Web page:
There is actually more to do in Chichicastenango than just visiting the market. There’s an indoor vegetable market that makes for great photos, 2 beautiful churches, a colorful cemetery, and 2 museums.
Here is a list of the 8 best things to do in Chichicastenango. Just jump to the activity that interests you most:
- Chichicastenango market
- Indoor vegetable market
- Iglesia de Santo Tomas
- Capillo del Calvario
- Chichicastenango cemetery
- Chichicastenango Regional Museum
- Mask Museum
- Pascual Abaj
PRO TIP: Be respectful when taking photos of the Maya. If you want to take a photo of a person up close, ask first. The people do not like it when outsiders take photos of them without asking as they see it as another form of white exploitation. You are also not allowed to take photos inside the churches.
1. The Chichicastenango Market
The first thing to do in Chichicastenango is to head to the market. You can’t miss it! This thing is HUGE!
The center of the market is Plaza y Mercado (Google Maps). It then radiates out to the surrounding streets, going all the way to 7a Avenida and 3A Avenida.
The Plaza y Mercado area is permanently covered. Part of it is an actual two-story building and the other part is covered with a tin roof.
On the streets around the Plaza, vendors set up make-shift stalls covered in tarps to keep out the rain and sun.
The market is like a maze. It’s easy to get lost and turned around as there’s no point to orientate yourself. You’ve got to just plunge yourself into the first street you see and wander around.
It’s also packed with people, so it can be overwhelming and a bit chaotic. However, the morning is less so than the afternoon.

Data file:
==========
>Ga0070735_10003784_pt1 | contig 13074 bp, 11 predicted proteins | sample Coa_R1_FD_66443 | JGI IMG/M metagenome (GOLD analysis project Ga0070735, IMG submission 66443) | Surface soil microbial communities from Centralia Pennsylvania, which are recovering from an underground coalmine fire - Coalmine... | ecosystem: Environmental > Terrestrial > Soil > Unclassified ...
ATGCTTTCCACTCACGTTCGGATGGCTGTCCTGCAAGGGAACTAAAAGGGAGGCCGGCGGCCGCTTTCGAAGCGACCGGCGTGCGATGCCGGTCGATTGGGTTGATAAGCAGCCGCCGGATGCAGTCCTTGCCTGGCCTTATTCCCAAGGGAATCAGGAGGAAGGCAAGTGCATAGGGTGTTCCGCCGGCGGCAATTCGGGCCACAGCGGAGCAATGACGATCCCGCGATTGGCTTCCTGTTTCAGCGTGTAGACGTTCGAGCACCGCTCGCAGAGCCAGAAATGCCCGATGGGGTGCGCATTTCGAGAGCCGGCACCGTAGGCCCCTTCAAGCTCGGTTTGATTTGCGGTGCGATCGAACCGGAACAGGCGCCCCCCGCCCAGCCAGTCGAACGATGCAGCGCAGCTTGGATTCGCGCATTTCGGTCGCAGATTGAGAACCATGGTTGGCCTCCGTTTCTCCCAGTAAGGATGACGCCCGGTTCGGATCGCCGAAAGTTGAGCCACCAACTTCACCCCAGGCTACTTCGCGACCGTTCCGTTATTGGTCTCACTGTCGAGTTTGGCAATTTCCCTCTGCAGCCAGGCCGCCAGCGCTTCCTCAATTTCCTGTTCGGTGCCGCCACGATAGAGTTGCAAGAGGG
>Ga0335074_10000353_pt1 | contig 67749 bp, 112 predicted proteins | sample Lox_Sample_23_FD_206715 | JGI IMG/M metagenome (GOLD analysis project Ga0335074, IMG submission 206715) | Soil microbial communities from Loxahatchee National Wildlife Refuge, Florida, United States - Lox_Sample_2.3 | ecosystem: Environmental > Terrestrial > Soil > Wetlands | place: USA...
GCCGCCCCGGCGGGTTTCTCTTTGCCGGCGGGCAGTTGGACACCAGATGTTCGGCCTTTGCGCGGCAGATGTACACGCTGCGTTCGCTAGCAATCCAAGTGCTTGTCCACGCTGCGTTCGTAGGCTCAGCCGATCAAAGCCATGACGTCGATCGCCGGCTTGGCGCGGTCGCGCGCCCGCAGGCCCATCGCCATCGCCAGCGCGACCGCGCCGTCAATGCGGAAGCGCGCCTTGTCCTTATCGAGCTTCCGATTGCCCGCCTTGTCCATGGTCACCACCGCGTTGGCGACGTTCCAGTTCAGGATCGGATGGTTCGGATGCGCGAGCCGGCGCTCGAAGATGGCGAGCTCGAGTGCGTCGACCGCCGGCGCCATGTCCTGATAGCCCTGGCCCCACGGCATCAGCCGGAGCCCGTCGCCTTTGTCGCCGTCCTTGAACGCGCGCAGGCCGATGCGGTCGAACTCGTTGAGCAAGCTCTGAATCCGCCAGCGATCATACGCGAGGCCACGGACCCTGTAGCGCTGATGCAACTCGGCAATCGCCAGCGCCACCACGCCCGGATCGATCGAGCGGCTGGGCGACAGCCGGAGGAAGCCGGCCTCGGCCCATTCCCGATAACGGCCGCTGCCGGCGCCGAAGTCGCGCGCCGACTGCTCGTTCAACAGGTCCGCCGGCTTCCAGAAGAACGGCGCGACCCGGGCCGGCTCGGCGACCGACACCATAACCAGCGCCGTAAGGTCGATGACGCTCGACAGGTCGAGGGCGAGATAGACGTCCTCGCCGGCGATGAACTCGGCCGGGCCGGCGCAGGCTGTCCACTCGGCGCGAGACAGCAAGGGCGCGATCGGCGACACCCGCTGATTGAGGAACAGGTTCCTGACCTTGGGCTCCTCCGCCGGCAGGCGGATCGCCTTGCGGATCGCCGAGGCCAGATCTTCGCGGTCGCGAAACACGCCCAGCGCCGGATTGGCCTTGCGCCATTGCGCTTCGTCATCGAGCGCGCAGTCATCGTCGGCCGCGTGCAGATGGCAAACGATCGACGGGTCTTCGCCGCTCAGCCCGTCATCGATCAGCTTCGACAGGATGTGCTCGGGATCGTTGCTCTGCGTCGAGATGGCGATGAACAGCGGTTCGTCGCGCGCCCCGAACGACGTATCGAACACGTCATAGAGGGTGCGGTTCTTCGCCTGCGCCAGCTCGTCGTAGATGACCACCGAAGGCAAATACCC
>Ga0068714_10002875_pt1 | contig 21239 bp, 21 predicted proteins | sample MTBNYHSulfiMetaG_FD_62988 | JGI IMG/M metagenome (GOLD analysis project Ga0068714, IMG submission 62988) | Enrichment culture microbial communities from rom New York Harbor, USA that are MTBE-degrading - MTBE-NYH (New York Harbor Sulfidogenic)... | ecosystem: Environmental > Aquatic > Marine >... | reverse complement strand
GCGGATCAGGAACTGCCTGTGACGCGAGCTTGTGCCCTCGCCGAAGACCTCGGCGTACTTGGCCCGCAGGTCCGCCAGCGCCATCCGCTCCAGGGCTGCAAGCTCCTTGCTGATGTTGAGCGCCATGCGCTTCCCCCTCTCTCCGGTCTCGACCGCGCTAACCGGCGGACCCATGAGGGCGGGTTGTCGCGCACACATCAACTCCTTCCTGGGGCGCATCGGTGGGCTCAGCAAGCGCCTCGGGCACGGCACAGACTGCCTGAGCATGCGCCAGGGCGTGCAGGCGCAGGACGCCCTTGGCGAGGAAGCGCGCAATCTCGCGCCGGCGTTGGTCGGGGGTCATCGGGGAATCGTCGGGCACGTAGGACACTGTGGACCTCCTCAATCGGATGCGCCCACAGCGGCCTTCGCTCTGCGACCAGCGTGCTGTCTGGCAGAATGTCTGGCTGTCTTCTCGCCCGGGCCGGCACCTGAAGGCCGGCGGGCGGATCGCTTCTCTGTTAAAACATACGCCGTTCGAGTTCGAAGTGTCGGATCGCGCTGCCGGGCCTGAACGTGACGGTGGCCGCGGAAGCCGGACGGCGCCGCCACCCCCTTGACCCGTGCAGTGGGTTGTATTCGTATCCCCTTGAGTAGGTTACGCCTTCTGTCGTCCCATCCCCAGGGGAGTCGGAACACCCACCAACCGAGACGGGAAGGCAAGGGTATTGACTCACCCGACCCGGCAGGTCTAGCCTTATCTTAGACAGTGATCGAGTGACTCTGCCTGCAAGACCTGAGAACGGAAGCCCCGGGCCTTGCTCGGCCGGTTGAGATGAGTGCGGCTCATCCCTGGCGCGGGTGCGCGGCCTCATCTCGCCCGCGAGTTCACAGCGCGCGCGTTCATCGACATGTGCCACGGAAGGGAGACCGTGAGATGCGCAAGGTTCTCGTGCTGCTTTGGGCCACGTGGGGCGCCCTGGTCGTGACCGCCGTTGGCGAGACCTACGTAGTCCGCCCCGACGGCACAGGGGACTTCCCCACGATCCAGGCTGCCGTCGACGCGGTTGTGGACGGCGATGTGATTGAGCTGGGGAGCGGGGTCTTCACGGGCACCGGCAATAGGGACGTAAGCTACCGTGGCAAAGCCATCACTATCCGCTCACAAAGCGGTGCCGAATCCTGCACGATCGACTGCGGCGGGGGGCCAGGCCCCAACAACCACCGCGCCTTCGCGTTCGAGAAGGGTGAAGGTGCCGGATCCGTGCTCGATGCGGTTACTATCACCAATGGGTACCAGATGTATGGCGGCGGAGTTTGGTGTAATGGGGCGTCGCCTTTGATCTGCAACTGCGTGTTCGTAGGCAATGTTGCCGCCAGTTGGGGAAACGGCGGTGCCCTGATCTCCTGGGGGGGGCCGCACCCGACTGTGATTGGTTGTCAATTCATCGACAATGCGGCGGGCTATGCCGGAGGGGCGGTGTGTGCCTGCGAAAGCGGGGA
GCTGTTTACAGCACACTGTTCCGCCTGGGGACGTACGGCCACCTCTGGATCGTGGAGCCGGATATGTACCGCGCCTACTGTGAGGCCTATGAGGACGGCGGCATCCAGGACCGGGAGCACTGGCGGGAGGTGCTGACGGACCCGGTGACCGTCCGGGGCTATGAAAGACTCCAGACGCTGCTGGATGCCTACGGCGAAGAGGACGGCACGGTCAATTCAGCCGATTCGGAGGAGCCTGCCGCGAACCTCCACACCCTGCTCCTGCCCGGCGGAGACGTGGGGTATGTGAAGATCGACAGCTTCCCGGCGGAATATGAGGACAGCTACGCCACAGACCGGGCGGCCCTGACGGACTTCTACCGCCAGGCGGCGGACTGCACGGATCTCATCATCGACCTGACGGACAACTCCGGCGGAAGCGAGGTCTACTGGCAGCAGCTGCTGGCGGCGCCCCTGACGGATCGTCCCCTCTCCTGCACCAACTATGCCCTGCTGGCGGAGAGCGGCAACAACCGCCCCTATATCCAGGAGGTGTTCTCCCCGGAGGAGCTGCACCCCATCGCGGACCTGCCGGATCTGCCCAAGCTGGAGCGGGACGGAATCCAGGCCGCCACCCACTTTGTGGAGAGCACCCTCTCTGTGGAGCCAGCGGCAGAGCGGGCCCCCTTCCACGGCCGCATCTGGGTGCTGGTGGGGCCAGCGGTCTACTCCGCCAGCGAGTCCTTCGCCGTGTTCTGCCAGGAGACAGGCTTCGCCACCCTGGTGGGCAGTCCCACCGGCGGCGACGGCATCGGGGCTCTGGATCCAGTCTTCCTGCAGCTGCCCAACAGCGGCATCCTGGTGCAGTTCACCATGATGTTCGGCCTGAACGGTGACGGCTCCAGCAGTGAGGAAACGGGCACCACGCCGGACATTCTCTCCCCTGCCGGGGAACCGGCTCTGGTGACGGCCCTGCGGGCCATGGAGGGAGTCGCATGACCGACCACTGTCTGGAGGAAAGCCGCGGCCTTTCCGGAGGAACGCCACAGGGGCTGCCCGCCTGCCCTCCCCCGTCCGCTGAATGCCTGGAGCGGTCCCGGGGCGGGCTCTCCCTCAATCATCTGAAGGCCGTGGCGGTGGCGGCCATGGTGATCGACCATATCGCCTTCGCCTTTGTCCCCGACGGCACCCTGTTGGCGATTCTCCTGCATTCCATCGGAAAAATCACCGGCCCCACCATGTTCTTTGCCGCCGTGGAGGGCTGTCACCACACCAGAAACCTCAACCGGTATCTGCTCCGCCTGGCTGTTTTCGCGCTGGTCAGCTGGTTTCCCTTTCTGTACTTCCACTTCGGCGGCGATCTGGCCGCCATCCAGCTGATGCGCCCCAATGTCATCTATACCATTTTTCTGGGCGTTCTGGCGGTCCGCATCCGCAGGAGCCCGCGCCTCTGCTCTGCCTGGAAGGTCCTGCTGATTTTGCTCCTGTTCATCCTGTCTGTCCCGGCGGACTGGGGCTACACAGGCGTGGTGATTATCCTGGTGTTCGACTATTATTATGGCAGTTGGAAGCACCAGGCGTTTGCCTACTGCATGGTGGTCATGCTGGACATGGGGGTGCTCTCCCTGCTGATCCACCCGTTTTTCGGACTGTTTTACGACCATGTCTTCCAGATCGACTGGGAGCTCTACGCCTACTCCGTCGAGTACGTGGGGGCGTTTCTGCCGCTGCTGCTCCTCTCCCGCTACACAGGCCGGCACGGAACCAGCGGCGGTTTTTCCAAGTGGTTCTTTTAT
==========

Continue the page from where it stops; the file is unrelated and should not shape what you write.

What can you find at the market?
You’ll find things for both tourists and locals.
There are fruits and vegetables. Don’t be afraid to buy some fruit and take it back with you.
And ducks, turkeys, and chickens,
Flowers and rat poison.
One of the most fascinating parts of the market is the area where vendors are selling the material for making the K’iche’ blouses (huipils) and skirts (cortes).
Material for one huipil can cost over Q1,000 (US$130).
You can also get a bite to eat at one of the food stalls. For Q20 or Q25 (US$3 – $3.50) I got a piece of fried chicken, rice, beans, a salad, and tortillas.
There are loads of souvenirs.
Chichicastenango is known for wooden masks. Dancers wear during ceremonies.
History of the K’iche’ People
The K’iche’ make up 11% of the population of Guatemala. They live predominantly in the Highlands of Guatemala, especially in the department (state) of El Quiche’.
During the height of the Maya kingdom (250 to 900 AD), when they were building their grand temples and pyramids, the Maya lived in the Peten region of Guatemala (this is where Flores is located).
Then in the ninth and tenth centuries, the Maya kingdoms collapsed due to deforestation, drought, and overpopulation. The Maya dispersed. Some made their way to the Yucatan, while others moved to the Highlands.